Get hooked on Knitting at Wasatch and Wool
The Park Record
“Yarn is like wine,” says Margaux Kelleher, owner of Wasatch and Wool yarn boutique in Kimball Junction. Just as one traces the regional flavors of a fine Merlot, Kelleher can feel the hints of Bolivian alpaca, New Zealander Merino and English Wensleydale in a single skein.
Stepping into Kelleher’s shop is like opening into a treasure chest full of rainbows.
The luscious rows of exotic yarn are as touchable as stuffed animals on the raw wooden shelves.
When Kelleher decided to open Wasatch and Wool, she wanted to create an inviting, feel for all who enter. A table sits in the middle of the room resembling a holiday dinner table for local knitters come to share stories and techniques.
Kelleher’s love affair with the fiber arts began 12 years ago when her children were at the age when mom becomes a chauffeur. Between taking her kids from school to various sports practices, she found herself doing a lot of waiting. Kelleher felt there had to be something more worthwhile to do with the down time than playing games on her phone. When a fellow soccer mom introduced her to knitting, she was hooked.
“For me, knitting is like meditation,” she says. The craft came as an escape during stressful times of the 2007 recession. Loop by loop, Kelleher finds a certain rhythm or flow state. Even as her family moved from New Jersey to Miami and eventually to Park City, knitting became a source of creativity and community.
Kelleher was amazed at the variety of things she was able to make. “It’s about creating an heirloom,” she says. Sure it may be cheaper and easier to grab a sweater at the mall, but that’s not the point. “You think a lot about that person while you knit them a gift,” says Kelleher. When a lot of time and love goes into a piece, the recipient can feel the difference.
The visceral feeling of the yarn also makes a big difference. Since so much time goes into each creation, “you should use a yarn that thrills you,” says Kelleher.
And, it’s not hard to find a captivating yarn in her store. With a hundred brands using fibers from around the world, the hardest part is choosing just one. There are yarns made from Tibetan yak wool, Peruvian baby alpaca and pure silk from Paris.
Kelleher does her best to buy yarn from companies that abide by ethical and sustainable practices. As she grabs a fuzzy pink braid from the shelf, she points out a handwritten signature on the tag. The cursive name is the proud signature of a rural Uruguayan woman employed by a yarn cooperative.
“This company builds schools for the children of the livestock farmers in Peru,” Kelleher says as she pulls at a blue spool. A new glittery yarn from India incorporates recycled saris into their products. Kelleher also supports Utah yarn companies such as Greenwood Fiberworks and Sugarhouse Woolworks.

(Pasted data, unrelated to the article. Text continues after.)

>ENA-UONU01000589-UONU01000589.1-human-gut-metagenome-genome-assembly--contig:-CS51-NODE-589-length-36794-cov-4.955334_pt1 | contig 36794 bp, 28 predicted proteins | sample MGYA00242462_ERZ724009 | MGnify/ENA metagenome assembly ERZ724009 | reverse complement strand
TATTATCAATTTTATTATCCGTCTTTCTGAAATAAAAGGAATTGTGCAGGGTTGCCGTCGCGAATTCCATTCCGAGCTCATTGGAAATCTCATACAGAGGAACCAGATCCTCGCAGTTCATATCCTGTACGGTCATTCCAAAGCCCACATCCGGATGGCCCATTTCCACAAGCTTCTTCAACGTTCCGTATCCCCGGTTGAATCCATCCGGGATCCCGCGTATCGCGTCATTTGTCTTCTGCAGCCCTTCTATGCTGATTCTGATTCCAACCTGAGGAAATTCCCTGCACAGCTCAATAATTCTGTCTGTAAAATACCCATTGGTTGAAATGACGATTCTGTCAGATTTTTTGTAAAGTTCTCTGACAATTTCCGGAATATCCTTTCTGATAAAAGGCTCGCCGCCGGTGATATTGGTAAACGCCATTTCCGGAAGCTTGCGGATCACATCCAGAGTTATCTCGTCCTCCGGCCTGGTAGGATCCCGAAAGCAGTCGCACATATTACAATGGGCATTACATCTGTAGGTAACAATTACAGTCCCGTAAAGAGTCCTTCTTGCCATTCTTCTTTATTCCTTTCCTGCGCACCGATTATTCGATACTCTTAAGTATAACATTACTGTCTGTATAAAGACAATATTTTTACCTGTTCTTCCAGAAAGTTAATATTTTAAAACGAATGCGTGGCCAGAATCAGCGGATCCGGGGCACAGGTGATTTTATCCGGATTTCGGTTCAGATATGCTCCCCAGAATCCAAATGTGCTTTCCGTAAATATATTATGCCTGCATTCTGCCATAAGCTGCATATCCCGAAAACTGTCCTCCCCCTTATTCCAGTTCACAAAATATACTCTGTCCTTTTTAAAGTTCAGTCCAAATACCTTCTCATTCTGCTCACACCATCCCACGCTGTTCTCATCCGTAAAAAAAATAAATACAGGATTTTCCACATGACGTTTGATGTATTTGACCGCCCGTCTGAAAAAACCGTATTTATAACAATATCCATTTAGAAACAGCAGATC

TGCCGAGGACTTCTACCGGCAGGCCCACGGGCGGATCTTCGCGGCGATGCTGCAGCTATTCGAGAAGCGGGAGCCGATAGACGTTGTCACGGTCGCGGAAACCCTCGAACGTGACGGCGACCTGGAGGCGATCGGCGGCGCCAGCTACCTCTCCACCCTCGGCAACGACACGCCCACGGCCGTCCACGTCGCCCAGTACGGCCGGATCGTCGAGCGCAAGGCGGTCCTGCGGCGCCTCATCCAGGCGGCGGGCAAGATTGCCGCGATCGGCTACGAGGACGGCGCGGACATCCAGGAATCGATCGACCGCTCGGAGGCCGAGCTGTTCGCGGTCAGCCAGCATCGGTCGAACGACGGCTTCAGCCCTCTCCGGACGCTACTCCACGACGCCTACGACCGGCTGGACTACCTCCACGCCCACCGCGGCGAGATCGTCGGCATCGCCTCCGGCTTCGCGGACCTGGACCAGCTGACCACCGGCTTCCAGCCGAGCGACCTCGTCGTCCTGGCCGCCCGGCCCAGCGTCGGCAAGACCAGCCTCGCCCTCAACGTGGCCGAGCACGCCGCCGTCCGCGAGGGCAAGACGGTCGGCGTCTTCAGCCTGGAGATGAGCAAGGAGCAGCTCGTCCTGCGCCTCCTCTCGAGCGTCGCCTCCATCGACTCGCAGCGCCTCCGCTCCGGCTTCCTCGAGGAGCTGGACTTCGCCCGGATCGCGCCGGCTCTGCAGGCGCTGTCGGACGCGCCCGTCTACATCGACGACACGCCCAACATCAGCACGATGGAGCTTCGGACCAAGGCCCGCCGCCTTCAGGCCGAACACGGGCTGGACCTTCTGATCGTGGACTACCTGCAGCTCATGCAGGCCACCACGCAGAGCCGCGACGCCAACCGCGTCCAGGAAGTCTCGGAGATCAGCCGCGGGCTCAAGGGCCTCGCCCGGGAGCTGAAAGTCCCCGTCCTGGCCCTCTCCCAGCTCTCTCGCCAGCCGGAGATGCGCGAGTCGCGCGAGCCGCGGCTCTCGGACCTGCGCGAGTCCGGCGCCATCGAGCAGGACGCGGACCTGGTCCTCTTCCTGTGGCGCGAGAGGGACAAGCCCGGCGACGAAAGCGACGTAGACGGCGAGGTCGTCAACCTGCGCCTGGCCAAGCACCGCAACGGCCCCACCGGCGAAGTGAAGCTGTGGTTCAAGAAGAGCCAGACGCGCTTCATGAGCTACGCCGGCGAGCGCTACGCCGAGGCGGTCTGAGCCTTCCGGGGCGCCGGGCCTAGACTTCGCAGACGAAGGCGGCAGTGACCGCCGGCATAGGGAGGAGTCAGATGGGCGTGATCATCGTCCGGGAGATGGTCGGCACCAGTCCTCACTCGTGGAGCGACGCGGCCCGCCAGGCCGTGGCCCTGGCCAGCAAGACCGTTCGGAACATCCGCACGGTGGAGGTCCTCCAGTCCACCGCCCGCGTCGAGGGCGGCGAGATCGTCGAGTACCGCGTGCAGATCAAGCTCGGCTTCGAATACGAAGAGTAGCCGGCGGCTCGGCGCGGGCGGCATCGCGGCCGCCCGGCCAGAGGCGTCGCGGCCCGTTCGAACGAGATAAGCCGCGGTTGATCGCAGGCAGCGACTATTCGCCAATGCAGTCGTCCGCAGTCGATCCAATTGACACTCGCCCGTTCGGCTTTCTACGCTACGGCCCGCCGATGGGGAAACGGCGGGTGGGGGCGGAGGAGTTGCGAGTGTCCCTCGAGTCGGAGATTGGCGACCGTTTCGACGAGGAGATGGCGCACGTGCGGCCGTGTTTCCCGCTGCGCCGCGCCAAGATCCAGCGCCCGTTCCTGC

It’s the quality of the products that attracts Noel Minneci of Midway to Wasatch and Wool. Today, she’s made the trip for Kelleher’s advice on which yarn would be best for a delicate shawl.
Minneci has only been knitting for a year, but says after finding Wasatch and Wool, she’s been “knitting like a crazy person.”
“When you’re a beginner, you make a lot of mistakes,” says Minneci, adding, the knitting community at Kelleher’s shop is always happy to help her with a new technique.
The Wasatch and Wool community has grown over the past year, gathering for the many classes offered each week. Every Saturday morning Wasatch and Wool hosts a Beginner Knitting class. Once you’ve been to one beginner’s class, Kelleher says you’ll be prepared to join the Knit-a-Long, and Knit Nights. The most popular events the shop hosts are Champagne Cast-on parties, where guests can sip while they learn new skills.
The newest Wasatch and Wool event that Kelleher is most excited about is the Wasatch and Wool “Olympic” Knitting Pentathlon. The 18-week tournament is meant to “inspire others and impress yourself,” while participating in store events.
Like the five rings on the Olympic flag, there are five challenges: Support a local designer by knitting one of their patterns, try brioche or beading, make a pair of socks, experiment with colorwork, and learn a new fiber craft. Participants who complete all five earn a swag bag of custom knitting goods.
With no registration fee, the Pentathlon is solely meant to encourage creativity and friendship.
There are many reasons why people should try knitting says Kelleher. For some, knitting passes down skills from past generations. Many studies show that similar to learning a new language, knitting and other crafts strengthen the brain. But above all else, “[Knitting’s] just fun,” says Kelleher with a friendly smile.
Wasatch and Wool is located at: 1635 Redstone Center Dr. in Kimball Junction.
For more information please visit http://www.wasatchandwool.com/wp/events.
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